Flag of Islamic State – ALAA AL-MARJANI / SYRIA – Archive
The jihadist group Islamic State in West Africa (ISWA) announced this Friday the execution of four workers of the non-governmental organization Action Against Hunger (ACH) kidnapped in July in northeastern Nigeria.
ISWA kidnapped six NGO workers – five men and one woman – on July 18 near the town of Damasak, in Borno state, in an attack that resulted in the death of another humanitarian worker.
Action against Hunger has expressed its “deep condolences” to the loved ones of the fatalities, who join another worker who was executed at the end of September by the group.
“ACH condemns these latest murders in the strongest terms and deeply regrets that its calls for the release of the hostages have not been answered,” he said.
He has also expressed concern about the situation of the abducted woman, Grace Taku, who remains in the hands of the group.
The NGO has reiterated that “any attack against humanitarian workers impacts on vulnerable civilians” and recalled that it delivers food aid every month to about 300,000 people in the northeast of the African country.
“Action against Hunger asks the public and the media to respect the dignity of the victims and the privacy of their families and not to share the images or videos that may circulate on the Internet,” he said.
In September, the Nigerian Government ordered the suspension of the Action against Hunger and Mercy Corps activities in the northeast of the country after accusing them of collaborating with ISWA and Boko Haram. The measure was lifted on October 31, although with conditions.
Ado Isa, one of the spokesmen for the Nigerian Army, said in announcing the decision that the authorities had seen suspicious “activities” by organizations working in the northeast of the country.
Thus, he stressed that the Armed Forces had “credible information” that indicated that “ACH is one of the NGOs operating in the Northeast that is known for delivering food and medicine to criminals in the area.”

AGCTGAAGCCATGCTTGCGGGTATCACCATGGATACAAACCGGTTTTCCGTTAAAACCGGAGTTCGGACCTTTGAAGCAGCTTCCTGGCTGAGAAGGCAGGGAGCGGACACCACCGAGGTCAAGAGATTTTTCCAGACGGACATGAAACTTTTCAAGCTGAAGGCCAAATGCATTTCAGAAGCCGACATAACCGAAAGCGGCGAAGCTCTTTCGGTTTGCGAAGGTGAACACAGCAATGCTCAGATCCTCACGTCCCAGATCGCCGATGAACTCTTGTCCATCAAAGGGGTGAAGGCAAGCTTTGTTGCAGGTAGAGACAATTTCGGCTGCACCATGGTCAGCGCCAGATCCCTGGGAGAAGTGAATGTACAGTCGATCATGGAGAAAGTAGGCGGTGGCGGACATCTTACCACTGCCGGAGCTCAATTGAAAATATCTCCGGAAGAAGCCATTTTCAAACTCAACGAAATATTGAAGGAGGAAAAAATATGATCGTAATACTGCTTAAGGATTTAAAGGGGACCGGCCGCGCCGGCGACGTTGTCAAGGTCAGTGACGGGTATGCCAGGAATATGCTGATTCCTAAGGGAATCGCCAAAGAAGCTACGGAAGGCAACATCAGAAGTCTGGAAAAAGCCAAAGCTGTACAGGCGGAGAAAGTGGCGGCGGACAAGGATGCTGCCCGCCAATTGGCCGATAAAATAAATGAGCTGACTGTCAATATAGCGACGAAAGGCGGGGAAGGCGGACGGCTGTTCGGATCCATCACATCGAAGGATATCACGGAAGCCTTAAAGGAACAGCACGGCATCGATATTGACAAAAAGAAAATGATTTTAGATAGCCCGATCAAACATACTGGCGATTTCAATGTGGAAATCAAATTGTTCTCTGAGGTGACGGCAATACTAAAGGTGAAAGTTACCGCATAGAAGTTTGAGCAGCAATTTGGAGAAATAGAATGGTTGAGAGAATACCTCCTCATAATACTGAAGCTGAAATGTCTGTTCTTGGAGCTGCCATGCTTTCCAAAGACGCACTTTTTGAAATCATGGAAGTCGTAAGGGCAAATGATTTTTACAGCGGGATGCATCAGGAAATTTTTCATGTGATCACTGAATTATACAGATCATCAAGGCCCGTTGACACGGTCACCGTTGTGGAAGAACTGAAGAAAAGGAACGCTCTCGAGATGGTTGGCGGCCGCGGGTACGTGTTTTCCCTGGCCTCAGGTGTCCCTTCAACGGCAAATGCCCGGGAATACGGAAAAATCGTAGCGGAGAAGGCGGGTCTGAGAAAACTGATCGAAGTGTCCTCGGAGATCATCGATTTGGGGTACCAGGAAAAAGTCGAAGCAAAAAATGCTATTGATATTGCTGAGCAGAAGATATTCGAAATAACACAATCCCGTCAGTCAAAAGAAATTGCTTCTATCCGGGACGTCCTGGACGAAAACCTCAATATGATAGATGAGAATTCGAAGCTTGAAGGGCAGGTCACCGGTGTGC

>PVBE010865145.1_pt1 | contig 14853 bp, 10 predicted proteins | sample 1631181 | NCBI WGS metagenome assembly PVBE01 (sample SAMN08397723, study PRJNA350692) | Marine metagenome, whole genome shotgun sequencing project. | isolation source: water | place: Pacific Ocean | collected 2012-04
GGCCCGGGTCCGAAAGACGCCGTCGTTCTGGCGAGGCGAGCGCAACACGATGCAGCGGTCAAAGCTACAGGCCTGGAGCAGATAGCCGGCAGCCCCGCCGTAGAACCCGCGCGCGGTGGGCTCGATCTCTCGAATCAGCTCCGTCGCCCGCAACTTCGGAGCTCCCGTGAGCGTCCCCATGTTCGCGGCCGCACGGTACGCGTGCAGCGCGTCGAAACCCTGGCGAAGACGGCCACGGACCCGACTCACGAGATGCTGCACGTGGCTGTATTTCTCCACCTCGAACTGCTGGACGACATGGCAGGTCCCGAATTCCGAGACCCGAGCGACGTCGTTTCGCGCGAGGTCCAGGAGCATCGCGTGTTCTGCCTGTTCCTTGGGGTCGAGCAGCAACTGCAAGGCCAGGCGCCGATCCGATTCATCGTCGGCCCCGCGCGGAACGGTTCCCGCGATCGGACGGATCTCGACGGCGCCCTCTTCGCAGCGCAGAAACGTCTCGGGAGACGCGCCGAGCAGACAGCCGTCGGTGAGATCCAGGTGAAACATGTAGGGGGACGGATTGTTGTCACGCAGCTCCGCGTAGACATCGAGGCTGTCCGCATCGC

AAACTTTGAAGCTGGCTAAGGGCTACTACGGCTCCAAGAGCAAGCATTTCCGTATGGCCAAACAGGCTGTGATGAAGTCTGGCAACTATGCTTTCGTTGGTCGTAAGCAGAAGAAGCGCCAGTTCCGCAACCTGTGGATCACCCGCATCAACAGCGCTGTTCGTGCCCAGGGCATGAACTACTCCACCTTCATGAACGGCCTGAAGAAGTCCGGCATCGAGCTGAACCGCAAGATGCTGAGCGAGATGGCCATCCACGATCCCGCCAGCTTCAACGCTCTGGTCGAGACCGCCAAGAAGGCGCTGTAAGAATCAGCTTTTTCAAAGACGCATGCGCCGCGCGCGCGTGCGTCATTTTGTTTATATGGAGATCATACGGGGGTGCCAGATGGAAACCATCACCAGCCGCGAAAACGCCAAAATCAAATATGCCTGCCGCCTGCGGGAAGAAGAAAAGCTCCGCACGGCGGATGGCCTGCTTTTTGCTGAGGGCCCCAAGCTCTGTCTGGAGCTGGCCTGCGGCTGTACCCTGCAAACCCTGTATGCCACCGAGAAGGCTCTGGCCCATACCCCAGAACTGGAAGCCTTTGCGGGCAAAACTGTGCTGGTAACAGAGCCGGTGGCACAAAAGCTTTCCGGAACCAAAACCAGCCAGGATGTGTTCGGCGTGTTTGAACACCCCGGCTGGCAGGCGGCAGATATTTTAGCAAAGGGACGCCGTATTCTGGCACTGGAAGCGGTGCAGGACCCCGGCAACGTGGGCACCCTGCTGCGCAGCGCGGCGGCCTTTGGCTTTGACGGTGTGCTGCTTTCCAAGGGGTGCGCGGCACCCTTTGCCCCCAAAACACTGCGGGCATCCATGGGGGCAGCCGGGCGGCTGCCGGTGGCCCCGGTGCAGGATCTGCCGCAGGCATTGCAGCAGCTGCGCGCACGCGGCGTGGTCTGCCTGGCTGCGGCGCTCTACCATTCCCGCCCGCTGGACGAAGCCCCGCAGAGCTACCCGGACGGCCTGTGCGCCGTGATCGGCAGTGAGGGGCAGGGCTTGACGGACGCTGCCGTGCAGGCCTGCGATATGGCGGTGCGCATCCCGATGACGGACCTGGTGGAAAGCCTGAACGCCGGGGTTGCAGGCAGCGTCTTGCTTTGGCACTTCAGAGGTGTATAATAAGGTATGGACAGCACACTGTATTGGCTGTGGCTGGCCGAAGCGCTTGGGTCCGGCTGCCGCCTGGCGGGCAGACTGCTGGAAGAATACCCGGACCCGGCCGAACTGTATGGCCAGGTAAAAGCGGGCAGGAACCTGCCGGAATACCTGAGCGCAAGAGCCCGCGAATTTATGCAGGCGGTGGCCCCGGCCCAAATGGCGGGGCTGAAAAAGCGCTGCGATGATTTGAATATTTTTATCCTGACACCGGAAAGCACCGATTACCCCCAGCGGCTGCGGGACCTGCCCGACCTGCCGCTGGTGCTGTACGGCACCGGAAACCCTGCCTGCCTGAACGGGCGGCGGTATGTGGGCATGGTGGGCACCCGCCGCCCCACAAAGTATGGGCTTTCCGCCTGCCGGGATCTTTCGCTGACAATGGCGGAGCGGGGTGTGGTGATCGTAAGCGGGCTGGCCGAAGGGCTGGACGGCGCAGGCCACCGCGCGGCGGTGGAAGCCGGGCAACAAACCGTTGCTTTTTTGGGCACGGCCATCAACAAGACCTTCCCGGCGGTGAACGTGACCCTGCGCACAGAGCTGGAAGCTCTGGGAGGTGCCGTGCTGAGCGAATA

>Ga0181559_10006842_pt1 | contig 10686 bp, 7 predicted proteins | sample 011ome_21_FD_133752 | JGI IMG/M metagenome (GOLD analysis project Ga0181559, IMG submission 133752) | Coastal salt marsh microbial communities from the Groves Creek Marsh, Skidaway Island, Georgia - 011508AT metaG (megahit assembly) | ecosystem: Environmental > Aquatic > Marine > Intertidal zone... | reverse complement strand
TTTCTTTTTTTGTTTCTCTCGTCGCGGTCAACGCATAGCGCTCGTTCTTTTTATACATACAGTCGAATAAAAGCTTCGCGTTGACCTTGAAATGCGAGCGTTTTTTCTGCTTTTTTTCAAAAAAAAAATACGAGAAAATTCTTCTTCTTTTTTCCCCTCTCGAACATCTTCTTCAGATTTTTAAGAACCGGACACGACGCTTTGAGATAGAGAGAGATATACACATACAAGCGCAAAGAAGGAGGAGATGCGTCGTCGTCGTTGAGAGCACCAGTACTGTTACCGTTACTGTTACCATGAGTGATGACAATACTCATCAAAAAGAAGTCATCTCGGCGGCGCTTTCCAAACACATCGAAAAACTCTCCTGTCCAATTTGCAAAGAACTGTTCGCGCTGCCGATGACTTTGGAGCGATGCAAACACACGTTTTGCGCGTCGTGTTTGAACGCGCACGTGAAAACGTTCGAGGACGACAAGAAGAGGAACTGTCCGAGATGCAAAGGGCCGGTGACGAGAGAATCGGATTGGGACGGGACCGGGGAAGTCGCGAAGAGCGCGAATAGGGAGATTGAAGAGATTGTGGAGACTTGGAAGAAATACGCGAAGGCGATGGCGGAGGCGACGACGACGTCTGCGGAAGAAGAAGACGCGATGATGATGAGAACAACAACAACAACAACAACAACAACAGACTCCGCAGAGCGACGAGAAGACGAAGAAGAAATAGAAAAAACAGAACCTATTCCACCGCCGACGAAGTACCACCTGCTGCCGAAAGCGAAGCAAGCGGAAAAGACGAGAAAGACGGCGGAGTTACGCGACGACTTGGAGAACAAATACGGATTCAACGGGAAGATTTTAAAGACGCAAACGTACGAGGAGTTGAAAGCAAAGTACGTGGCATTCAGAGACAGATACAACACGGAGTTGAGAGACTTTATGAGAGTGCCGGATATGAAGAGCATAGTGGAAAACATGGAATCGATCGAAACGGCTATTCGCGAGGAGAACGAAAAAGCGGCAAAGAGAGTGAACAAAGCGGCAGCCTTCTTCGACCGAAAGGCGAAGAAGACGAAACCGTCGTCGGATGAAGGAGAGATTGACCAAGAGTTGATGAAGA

The United Nations estimates that in the northeastern part of Nigeria alone, especially punished by Islamist violence, there are 7.1 million people in need of help.
On the other hand, ISWA has claimed to have killed 15 members of a self-defense group in an attack executed Thursday in the Nigerian town of Mamuri, also located in the state of Borno.
In its statement, collected by the SITE Intelligence Group, an agency specialized in monitoring terrorist groups, the jihadist group has indicated that “the caliphate soldiers attacked a pro-government militia headquarters loyal to the Nigerian apostate government.”
This jihadist group on Thursday claimed responsibility for the attack carried out at night on Tuesday against a Niger Army base in the city of Inates (west), which resulted in the death of at least 71 soldiers.
ISWA was split in 2016 by the jihadist group Boko Haram, which started in 2009 an insurgency in northeastern Nigeria that later extended to neighboring Chad, Cameroon and Niger.
The faction that maintains the name of Boko Haram is led by Abubakar Shekau, who swore allegiance to the Islamic State in 2015 but was set aside as leader by the terrorist organization a year later.
ISWA was led by Abú Musab al Barnaui – son of Buko Haram's founder, Mohamed Yusuf -, who was removed this year from office and replaced by Abú Abdulá ibn Umar al Barnaui.
According to a study published by the think-tank Africa Center for Strategic Studies (ACSS), under the US Department of Defense, Boko Haram committed 444 acts of violence in 2018, 25 percent less activity compared to the previous year, and killed 2,052 people in 2018.
For its part, ISWA increased its activity and tripled its actions, from 27 in 2017 to 83 last year. This also increased their victims, who reached 687, 58 percent more, according to the study.